European foundations and philanthropists need to act now and help re-frame the narrative


Nicole van Schaik


 As we process the implications of the European election, all the ideas gathered and pledges made at last week’s European Foundation Centre’s annual conference in Paris seem so pertinent and strategic.

Of all the conversations I attended, the ones around the climate emergency have stuck with me most. The remarkable speakers – including Mary Robinson, former president of Ireland and founder of Mary Robinson Foundation – Climate Justice, Elizabeth McKeon, Portfolio Lead Climate Action at IKEA Foundation, and Tom Brookes, Executive Director at the European Climate Foundation – gave a compelling presentation which framed the crisis as the most pressing issue of our time. That if we don’t take necessary urgent action, the World Bank is forecasting an additional 100 million people in poverty and on the move due to increased floods, droughts and extreme heat – and all this by 2030.

Mix the climate crisis with the rise of nationalist right-wing populism across Europe and it feels almost impossible to meet the Paris targets in such a time of polarisation. Especially as the extreme right has so much more financial support to organise and agitate with.

So how to respond? I do believe that through the power of arts & culture we can unite peoples, refind our common values and take on the greatest existential challenge of our times. At Doc Society we have been working with independent documentaries for over 15 years and have directly witnessed the power of documentaries on society and the environment. Films like Thank You For The Rain, Virunga, Chasing Coral, This Changes Everything, Silas, and Frackman have changed public awareness of a given issue, influenced corporate policy, impacted lawmakers and policymakers triggering reviews or enquiries, affected consumer behaviour or voting decisions, and helped build capacity or raised funds for organisations on local, national and international levels.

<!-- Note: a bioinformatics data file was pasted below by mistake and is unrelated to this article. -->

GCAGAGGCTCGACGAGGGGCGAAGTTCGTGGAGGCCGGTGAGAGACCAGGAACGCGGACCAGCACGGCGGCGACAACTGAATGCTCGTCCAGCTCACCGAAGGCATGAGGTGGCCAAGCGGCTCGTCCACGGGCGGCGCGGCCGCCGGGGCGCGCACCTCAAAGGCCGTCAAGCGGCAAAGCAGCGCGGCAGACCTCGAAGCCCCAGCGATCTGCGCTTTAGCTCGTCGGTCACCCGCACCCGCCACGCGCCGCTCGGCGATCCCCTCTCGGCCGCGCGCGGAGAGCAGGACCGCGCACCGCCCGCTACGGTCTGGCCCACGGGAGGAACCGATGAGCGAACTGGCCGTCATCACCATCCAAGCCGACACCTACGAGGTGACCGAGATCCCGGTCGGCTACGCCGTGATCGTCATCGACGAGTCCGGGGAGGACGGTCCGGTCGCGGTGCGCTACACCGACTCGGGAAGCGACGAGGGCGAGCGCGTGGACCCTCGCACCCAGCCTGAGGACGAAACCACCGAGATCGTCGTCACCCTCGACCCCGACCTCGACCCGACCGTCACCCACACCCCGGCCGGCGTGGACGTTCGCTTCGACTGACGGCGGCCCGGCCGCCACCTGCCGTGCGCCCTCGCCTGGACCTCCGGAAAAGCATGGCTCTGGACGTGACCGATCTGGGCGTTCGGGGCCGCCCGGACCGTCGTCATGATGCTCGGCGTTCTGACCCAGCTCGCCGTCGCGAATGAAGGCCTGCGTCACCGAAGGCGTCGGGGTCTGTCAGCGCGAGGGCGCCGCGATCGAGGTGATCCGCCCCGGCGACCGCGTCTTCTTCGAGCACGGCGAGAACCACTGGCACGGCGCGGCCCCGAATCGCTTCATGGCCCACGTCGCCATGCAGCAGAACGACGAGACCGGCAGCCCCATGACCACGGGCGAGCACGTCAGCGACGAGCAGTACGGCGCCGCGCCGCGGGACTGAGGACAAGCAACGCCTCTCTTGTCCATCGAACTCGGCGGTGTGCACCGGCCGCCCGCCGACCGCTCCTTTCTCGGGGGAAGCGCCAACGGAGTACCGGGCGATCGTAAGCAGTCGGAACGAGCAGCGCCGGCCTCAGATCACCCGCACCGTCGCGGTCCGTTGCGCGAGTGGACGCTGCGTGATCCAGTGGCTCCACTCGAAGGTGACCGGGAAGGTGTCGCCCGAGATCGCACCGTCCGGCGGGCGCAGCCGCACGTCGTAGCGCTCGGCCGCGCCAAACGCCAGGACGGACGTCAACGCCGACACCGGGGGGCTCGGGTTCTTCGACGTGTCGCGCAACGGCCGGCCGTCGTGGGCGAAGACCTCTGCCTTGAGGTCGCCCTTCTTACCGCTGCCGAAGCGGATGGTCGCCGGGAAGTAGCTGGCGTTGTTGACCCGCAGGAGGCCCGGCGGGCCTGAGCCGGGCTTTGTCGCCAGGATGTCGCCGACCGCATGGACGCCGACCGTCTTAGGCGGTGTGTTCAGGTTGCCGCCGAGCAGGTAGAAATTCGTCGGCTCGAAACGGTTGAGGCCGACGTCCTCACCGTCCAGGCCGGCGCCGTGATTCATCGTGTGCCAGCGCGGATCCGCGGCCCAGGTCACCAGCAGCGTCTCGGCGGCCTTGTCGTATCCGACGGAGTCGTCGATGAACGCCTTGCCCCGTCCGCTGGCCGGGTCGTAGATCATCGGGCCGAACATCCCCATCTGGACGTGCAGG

Hence, our belief is that narrative shift strategy should be one of the key tools in each funder’s toolbox to advance the values and issues that they care about. Because story enriches the lives of individuals. With a unique ability to engage and connect people, transform communities and improve societies.

As acclaimed French cartoonist Platu said in the opening plenary session: ‘culture is the enemy of populism’. European foundations and philanthropy should use grantmaking as a tool to empower storytellers and local cultural leaders who have the strength and vision to counter populists’ messages of hate and fear.

With less than 10 years to go – and the clock is ticking – the European foundation & philanthropy sector needs to step up its game and act now. At our Foundation we have pivoted to put climate at the centre of our focus but it left me thinking about more ways we could scale up our efforts and intensify collaborations over the next five years to try to meet this challenge. We need to put our hands, heads and financial resources together in order to make a real change. Are European funders up for the challenge?

Together we can inspire and activate movements and work towards a better and safer world for future generations. Like Mary Robinson said: ‘let’s imagine this world that we want to get to, quickly’.

Nicole van Schaik is the Director of Development at Doc Society

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